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The diaphragm is primarily controlled by the phrenic nerve. Diaphragm pacing involves the stimulation of the phrenic nerve to restore diaphragm function, and ultimately independent respiratory control (Madden, 2016). In 2008 the Food and Drug Administration approved the use of the NeuRx Diaphragm Pacing System (DPS) for humanitarian-use for patients with SCI (Madden, 2016).

Table 9. Effect of Diaphragm Pacing on Respiration during Acute SCI

Author Year

Country

Research Design

PEDro

Sample Size

MethodsOutcomes
Kerwin et al. (2018)

United States

Case Control

N=101

Population: DPS Group, n=40: Mean age: 45 yr; Gender: male=29, female=11; Level of injury: C1-C4= 35%, C5-C7= 65%; Severity of injury: complete=88%, incomplete=12%. No DPS Group, n=61: Mean age: 39 yr; Gender: male=54, female=7; Level of injury: C1-C4=33%, C5-C7=67%; Severity of injury: complete= 82%, incomplete= 15%.

Intervention: Patients either underwent diaphragm pacing system implantation or did not.

Outcome Measures: Ventilator days, ventilator associated pneumonia.

Chronicity: Patient population defined as acute.

1.     There were no significant differences between groups in terms of the number of days spent on ventilators.

2.     There were no significant differences between groups in terms of the rates of ventilator associated pneumonia.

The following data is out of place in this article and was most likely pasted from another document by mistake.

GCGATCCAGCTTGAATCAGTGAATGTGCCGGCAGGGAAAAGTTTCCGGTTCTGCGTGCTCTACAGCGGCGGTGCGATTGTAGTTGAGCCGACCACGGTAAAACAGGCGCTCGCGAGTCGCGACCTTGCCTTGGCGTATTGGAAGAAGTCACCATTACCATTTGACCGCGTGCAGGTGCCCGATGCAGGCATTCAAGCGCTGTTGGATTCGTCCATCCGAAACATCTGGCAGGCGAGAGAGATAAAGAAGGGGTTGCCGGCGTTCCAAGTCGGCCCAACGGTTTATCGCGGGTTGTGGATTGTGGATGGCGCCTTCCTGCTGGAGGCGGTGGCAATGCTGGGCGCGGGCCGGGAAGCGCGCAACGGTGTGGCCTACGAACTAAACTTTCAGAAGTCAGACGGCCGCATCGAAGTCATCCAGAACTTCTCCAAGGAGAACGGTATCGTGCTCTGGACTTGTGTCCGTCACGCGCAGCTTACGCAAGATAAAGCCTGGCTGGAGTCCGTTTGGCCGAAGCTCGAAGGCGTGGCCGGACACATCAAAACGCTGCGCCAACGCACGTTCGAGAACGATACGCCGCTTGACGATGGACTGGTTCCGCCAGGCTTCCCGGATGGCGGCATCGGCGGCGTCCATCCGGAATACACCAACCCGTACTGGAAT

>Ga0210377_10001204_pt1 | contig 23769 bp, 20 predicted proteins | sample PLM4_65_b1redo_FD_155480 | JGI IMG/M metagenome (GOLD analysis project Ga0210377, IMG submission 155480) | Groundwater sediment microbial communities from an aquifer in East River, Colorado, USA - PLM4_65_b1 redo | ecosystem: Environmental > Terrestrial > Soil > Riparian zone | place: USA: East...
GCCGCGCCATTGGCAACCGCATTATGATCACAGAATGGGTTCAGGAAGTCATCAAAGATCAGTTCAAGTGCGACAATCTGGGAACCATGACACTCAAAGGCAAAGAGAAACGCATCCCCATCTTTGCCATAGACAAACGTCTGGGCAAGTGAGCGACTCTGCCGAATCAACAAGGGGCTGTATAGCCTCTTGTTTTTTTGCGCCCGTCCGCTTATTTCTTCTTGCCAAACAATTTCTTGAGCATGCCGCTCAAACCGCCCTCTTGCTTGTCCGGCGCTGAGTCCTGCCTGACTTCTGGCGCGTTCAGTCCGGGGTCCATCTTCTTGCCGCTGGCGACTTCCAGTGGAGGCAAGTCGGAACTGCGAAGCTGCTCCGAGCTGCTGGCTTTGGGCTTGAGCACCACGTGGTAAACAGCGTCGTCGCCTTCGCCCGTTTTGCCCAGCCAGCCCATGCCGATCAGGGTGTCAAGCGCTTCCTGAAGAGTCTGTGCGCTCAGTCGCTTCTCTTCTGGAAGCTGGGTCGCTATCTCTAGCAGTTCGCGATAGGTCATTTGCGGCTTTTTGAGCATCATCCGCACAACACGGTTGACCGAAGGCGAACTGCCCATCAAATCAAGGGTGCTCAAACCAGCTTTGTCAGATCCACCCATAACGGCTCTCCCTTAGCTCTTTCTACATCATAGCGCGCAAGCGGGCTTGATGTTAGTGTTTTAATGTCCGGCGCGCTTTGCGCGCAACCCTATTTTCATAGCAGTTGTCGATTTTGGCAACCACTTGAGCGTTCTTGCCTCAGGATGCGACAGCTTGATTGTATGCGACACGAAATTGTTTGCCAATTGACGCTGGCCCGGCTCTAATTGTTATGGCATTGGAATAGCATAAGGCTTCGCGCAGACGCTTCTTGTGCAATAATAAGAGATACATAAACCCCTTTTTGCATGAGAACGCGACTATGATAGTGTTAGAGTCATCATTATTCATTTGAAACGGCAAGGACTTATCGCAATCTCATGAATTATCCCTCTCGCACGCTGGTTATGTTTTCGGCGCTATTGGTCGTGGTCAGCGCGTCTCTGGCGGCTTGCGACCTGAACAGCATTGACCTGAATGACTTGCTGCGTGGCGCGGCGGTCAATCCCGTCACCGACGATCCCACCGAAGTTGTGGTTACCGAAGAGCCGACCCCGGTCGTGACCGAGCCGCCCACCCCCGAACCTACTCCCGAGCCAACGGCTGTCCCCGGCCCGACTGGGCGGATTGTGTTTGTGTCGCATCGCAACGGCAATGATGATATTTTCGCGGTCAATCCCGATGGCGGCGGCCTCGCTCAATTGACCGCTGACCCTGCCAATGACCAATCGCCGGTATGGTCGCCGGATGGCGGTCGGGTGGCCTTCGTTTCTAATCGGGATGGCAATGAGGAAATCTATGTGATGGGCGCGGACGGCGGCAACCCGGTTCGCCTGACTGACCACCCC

Discussion

To date only one case control study has examined diaphragm pacing during the acute SCI phase. Diaphragm pacing is one of the newer approved interventions for respiratory functions post SCI. In the recent study by Kerwin et al. (2018), diaphragm pacing was found to have no significant influence on the rates of ventilator associated pneumonia. However, it’s efficacy as an intervention for improving respiratory outcomes needs to be further examined as there were no significant effects of diaphragm pacing on the number of days spent on a ventilator. As only one respiratory outcome and one complication were examined in this sole study, more research needs to be conducted to make conclusions about the value of diaphragm pacing for acute SCI patients.

Conclusion

There is level 3 evidence (from one case control study; Kerwin et al., 2018) that diaphragm pacing may not increase the risk of ventilator associated pneumonia or reduce the number of ventilator days compared to no implantation for acute SCI patients.

  • Diaphragm pacing may not reduce the number of days spent on a ventilator, however it also does not appear to increase the risk of ventilator associated pneumonia in acute SCI patients.